Sewer Lateral Cross-Connections
Many homes in Hamilton have two types of sewer pipes. They are known as sanitary and stormwater pipes. Both pipes serve a different purpose.
Your home’s sanitary pipes take water from your toilets, sinks, showers, laundry and other home drains and are treated at the wastewater treatment plant. Once treated, the water is released back into the natural environment.
Your home’s stormwater pipe collects rainwater and snowmelt from roofs, downspouts, foundation drains (weeping tiles) or private catch basins and sends it to the City storm sewer main. From there, the water travels to creeks, natural watercourses, Hamilton Harbour, or Lake Ontario.
Sanitary sewer systems and stormwater sewer systems should exist entirely separate from one another.
Two types of cross-connections
Complete cross-connection occurs when a home’s sanitary pipe is mistakenly tied to its storm water pipe or vice versa.
Partial cross-connection happens when a home’s internal plumbing is mistakenly tied to its stormwater pipe that leads to the storm sewer main.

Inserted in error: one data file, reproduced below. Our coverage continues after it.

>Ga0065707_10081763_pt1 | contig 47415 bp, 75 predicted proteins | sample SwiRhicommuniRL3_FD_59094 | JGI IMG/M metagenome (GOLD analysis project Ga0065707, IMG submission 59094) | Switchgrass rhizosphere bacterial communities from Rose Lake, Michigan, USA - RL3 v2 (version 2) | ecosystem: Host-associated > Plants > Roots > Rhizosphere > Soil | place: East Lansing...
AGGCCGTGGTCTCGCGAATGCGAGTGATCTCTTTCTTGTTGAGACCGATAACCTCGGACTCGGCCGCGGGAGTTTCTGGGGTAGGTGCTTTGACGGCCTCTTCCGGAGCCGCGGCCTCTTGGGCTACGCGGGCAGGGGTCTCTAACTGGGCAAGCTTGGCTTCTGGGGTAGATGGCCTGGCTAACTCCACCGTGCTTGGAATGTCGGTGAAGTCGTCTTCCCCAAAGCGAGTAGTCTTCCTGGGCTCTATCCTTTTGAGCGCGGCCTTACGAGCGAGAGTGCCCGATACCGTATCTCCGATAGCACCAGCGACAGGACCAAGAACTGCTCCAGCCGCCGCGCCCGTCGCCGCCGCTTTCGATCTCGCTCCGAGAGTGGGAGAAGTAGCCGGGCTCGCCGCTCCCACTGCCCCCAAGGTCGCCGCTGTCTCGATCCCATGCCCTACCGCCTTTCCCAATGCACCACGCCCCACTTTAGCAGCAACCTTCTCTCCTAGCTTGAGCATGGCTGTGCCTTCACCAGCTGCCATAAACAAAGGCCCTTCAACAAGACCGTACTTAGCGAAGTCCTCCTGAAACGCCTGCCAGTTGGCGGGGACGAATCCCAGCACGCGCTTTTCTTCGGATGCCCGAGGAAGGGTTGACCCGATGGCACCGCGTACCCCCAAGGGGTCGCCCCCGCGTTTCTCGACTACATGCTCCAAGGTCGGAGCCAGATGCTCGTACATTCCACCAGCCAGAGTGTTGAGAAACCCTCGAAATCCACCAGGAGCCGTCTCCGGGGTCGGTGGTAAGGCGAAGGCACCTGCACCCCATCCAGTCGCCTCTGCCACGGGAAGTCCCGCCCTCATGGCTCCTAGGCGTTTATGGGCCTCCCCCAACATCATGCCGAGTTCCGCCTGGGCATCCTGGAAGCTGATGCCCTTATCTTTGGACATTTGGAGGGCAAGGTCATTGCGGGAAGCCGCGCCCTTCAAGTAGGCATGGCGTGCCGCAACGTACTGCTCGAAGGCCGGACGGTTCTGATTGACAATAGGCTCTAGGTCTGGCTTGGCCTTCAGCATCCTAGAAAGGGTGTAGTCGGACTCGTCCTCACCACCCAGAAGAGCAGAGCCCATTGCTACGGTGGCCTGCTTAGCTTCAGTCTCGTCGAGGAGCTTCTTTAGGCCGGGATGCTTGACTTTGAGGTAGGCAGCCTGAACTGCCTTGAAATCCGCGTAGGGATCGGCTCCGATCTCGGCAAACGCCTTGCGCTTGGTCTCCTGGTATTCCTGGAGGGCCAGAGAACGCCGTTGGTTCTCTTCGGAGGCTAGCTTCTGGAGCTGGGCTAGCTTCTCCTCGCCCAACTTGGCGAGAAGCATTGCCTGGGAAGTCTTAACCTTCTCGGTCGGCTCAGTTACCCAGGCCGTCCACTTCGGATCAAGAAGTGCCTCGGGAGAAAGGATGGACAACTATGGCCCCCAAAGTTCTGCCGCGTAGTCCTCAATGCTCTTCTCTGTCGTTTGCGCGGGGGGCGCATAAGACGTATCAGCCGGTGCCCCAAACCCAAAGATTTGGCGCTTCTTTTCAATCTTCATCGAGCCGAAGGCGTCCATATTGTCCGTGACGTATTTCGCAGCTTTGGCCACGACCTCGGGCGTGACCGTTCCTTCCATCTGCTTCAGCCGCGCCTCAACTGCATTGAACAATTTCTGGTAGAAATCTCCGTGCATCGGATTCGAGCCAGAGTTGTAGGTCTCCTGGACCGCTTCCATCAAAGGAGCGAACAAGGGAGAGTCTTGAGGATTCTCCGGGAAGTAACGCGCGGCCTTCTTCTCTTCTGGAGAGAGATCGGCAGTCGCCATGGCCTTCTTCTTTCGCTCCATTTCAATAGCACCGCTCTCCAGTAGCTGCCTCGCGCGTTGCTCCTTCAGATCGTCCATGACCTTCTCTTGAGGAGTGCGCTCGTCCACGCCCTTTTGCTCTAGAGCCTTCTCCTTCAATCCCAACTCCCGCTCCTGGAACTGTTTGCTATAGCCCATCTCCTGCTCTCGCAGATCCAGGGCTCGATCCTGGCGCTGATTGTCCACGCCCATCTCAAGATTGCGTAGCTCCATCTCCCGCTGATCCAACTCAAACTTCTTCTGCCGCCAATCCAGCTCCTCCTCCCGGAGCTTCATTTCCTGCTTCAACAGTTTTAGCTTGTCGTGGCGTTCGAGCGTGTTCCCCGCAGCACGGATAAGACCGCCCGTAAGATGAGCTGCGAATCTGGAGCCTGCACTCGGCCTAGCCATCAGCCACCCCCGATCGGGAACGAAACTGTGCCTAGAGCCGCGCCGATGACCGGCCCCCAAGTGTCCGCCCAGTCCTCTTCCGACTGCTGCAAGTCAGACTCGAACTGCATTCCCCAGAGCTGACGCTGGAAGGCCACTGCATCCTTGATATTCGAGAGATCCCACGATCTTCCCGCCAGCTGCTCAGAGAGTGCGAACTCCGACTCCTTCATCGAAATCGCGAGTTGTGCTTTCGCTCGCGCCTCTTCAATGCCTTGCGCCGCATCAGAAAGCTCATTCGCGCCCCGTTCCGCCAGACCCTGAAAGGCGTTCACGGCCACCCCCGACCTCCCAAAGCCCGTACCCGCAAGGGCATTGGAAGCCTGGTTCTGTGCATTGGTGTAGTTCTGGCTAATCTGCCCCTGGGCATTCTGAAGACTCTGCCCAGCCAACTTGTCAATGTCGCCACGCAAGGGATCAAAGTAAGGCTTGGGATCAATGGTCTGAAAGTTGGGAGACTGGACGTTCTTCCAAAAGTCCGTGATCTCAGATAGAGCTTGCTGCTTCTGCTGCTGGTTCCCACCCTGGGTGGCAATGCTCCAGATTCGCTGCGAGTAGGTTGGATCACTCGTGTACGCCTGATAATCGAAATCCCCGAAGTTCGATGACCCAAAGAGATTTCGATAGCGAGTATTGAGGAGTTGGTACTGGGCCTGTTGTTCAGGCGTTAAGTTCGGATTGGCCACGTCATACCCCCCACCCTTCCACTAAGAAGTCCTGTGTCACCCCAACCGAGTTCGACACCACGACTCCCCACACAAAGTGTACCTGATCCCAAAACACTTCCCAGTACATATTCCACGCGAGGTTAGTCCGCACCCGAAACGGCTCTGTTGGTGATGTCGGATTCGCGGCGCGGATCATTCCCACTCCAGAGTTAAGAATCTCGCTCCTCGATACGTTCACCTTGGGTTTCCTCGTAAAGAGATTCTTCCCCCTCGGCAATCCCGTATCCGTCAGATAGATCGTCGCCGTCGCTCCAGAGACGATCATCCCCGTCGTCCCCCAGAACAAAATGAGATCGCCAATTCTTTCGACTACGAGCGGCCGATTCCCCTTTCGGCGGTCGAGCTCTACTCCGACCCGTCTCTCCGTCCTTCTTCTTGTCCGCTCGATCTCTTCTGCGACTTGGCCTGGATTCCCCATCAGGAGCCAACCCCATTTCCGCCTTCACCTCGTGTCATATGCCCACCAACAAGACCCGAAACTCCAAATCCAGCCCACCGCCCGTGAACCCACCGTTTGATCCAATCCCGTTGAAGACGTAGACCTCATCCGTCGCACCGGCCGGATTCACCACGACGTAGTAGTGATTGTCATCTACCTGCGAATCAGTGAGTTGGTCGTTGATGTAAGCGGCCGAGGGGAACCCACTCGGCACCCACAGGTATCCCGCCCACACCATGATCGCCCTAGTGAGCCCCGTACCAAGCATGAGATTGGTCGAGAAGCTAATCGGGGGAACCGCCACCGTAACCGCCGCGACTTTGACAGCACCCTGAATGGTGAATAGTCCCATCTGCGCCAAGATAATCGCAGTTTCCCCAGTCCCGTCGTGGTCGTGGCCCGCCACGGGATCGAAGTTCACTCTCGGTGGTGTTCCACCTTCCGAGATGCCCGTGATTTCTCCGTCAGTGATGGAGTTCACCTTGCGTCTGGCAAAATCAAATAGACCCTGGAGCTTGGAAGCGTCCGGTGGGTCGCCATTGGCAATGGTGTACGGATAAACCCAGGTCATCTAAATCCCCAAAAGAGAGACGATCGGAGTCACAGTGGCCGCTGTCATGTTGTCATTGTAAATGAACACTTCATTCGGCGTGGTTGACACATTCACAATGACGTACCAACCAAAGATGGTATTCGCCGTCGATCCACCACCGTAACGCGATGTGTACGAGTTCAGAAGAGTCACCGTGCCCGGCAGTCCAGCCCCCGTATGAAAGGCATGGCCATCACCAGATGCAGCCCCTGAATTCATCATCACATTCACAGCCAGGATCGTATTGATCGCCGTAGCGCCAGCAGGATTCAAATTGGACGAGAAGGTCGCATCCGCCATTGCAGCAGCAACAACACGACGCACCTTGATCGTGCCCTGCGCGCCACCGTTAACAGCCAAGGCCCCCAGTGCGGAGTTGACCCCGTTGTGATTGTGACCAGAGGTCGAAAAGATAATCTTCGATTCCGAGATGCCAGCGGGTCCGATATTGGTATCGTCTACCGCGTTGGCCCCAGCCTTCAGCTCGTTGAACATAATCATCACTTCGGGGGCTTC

- Allow harmful waste to enter the stormwater channels which end up polluting local creeks and natural watercourses.
- Overburden the sanitary sewer system and wastewater treatment plant with stormwater
- Result in expensive repairs in order to correct the complete or partial cross-connection
What is the City doing about it?
The City created a Sewer Lateral Cross-Connection program in 2002 to identify and confirm cross-connections within Hamilton. The program inspects over 45km of mainline sewer pipes each year to find existing cross-connections. Once found, the City digs up the pipes and they are properly connected. The City has fixed 370 cross-connections to date, resulting in more than 70 million litres annually of wastewater going back into the collection system rather than out into watercourses.
What you can do to prevent cross-connections
You can help prevent partial cross-connections. When planning renovations or additions in your home, ensure that you have the proper permits. Whether you are hiring a professional contractor or doing the work yourself, it is extremely important that you have the proper permits and appropriate inspections completed. This will ensure that the work has been done correctly, prevent costly repairs in the future and harm to the environment.